Across the United States, tens of thousands of immigrants are facing years of waiting for their day in court. With court staff in short supply and enforcement on the rise, there are close to half a million cases pending nationwide, according to the latest data from Syracuse University’s Transactional Records Access Clearinghouse (TRAC).
But there are only 250 immigration judges in the US, and this year, 100 judges are up for retirement.
Since 2007, the immigration court backlog jumped by nearly 160% while the number of immigration judges rose by just 15%. There are efforts to boost the ranks: in May, spokesman for the Executive Office for Immigration Review Louis Ruffino told the Los Angeles Times that the US government is working to hire 68 new judges.
But the government hasn’t been able to employ staff quickly enough, putting a major strain on the existing system.
Because of huge caseloads, scarce resources, and constant horror stories heard in court, immigration judges already have traumatic stress and burnout rates higher than prison wardens and busy hospital doctors, found one 2009 study.
“Hearing asylum cases, especially the ones in which the witnesses testify credibly, has affected my view of the world,” a survey respondent from the study said, citing tales of homicide, rape, and organized crime heard in court. “I have lost most of my faith in humankind, and I fear deeply for the future,”
Other complaints include insufficient support staff, office space, and technology. “I have been in government service for decades, including combat duty, and I have never detested a working environment more than I do in this capacity,” another respondent said. The average wait time has risen almost 40% in the last five years.
Dana Leigh Marks, a San Francisco immigration judge and president of the National Association of Immigration Judges, told Quartz the courts are “desperately understaffed.” Plus, on-the-job stress takes a toll, meaning many judges retire as soon as they can. “If working conditions were what they should be, these individuals would work longer and that would be a benefit to everyone,” said Marks, noting she spoke on behalf of the NAIJ and not the Justice Department.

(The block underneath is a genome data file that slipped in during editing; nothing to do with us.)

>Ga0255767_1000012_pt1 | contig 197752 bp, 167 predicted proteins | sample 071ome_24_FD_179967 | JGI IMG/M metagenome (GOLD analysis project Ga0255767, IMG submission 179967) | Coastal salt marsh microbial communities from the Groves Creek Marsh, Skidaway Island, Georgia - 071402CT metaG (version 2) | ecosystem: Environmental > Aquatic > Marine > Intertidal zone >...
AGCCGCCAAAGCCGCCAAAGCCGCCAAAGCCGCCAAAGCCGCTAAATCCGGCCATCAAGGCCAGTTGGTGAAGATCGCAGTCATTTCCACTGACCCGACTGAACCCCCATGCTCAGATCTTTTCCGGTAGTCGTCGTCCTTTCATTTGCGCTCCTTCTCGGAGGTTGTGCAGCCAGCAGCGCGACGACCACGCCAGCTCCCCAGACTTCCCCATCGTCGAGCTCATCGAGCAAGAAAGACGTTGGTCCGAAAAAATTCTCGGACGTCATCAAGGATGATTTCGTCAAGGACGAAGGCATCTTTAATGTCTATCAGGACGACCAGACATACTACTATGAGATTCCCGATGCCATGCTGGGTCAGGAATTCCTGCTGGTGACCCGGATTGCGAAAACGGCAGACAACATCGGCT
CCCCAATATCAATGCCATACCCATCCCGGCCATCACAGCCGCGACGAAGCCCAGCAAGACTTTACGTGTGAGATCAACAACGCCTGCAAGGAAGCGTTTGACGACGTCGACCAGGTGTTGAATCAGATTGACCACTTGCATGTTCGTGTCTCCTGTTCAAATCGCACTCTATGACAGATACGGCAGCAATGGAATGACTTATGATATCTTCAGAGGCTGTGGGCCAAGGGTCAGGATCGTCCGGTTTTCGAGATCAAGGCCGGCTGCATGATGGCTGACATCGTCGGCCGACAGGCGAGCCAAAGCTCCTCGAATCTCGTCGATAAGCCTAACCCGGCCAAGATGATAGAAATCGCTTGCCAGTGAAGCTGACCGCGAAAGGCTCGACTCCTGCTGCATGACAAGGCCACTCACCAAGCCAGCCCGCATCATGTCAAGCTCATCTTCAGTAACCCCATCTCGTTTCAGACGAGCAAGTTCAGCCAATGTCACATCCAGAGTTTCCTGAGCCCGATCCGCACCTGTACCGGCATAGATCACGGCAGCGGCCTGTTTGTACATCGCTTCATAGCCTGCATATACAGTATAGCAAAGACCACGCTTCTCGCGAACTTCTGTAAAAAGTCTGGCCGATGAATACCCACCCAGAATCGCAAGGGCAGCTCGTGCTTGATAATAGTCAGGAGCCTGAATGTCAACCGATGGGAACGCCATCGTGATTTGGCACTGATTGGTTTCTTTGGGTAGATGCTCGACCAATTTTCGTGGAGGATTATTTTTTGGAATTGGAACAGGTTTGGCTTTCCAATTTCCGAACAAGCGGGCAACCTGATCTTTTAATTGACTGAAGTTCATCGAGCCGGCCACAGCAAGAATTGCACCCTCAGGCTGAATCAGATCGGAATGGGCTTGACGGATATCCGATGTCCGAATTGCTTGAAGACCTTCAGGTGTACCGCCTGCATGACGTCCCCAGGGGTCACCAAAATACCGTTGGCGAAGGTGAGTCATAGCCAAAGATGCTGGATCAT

Because of the backlog, judges take on thousands of cases. The Immigration Policy Center estimates that while other kinds of judges in the United States usually deal with annual caseloads around 500, judges now handle more than 1,400 cases a year, with some judges taking 3,000 or more. Marks thinks caseloads may be even higher, since they are unevenly distributed.
More cases mean more delays in court. Nationally, the average wait time has risen almost 40% in the last five years, according to TRAC records. Colorado has the longest mean wait: close to 850 days.
Another reason for delays include “rocket dockets”: fast-tracked cases of unaccompanied minors who came across the U.S.-Mexico border in record numbers last year. While the courts prioritize these cases as well as those in detention and recent border crossers, everyone else goes to the back of the line, said Jeff Joseph, a Colorado-based immigration attorney.
Across the country, non-priority cases have been bumped as far as November 2019. In scheduling hearings, no distinction is made between immigrants with legitimate claims and criminals, he said.
“That’s just not wise enforcement. Frankly, it’s dangerous,” Joseph said.